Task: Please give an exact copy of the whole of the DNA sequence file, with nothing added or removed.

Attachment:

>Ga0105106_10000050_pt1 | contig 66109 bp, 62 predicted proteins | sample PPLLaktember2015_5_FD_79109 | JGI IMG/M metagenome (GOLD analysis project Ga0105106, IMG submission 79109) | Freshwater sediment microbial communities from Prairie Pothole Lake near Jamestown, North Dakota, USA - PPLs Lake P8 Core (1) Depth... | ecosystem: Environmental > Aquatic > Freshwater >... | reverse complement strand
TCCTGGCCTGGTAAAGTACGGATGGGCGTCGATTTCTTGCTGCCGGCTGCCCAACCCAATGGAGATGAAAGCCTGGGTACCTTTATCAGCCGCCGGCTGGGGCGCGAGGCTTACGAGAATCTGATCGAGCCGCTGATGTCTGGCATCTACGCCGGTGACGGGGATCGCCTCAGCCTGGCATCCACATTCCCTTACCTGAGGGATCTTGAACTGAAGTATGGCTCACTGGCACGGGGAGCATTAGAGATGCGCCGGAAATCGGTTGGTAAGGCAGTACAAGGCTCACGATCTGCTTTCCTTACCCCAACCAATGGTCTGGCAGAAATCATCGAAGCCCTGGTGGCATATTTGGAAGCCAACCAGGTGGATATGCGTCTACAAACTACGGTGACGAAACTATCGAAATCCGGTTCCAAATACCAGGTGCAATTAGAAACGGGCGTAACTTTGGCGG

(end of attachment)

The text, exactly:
>Ga0105106_10000050_pt1 | contig 66109 bp, 62 predicted proteins | sample PPLLaktember2015_5_FD_79109 | JGI IMG/M metagenome (GOLD analysis project Ga0105106, IMG submission 79109) | Freshwater sediment microbial communities from Prairie Pothole Lake near Jamestown, North Dakota, USA - PPLs Lake P8 Core (1) Depth... | ecosystem: Environmental > Aquatic > Freshwater >... | reverse complement strand
TCCTGGCCTGGTAAAGTACGGATGGGCGTCGATTTCTTGCTGCCGGCTGCCCAACCCAATGGAGATGAAAGCCTGGGTACCTTTATCAGCCGCCGGCTGGGGCGCGAGGCTTACGAGAATCTGATCGAGCCGCTGATGTCTGGCATCTACGCCGGTGACGGGGATCGCCTCAGCCTGGCATCCACATTCCCTTACCTGAGGGATCTTGAACTGAAGTATGGCTCACTGGCACGGGGAGCATTAGAGATGCGCCGGAAATCGGTTGGTAAGGCAGTACAAGGCTCACGATCTGCTTTCCTTACCCCAACCAATGGTCTGGCAGAAATCATCGAAGCCCTGGTGGCATATTTGGAAGCCAACCAGGTGGATATGCGTCTACAAACTACGGTGACGAAACTATCGAAATCCGGTTCCAAATACCAGGTGCAATTAGAAACGGGCGTAACTTTGGCGG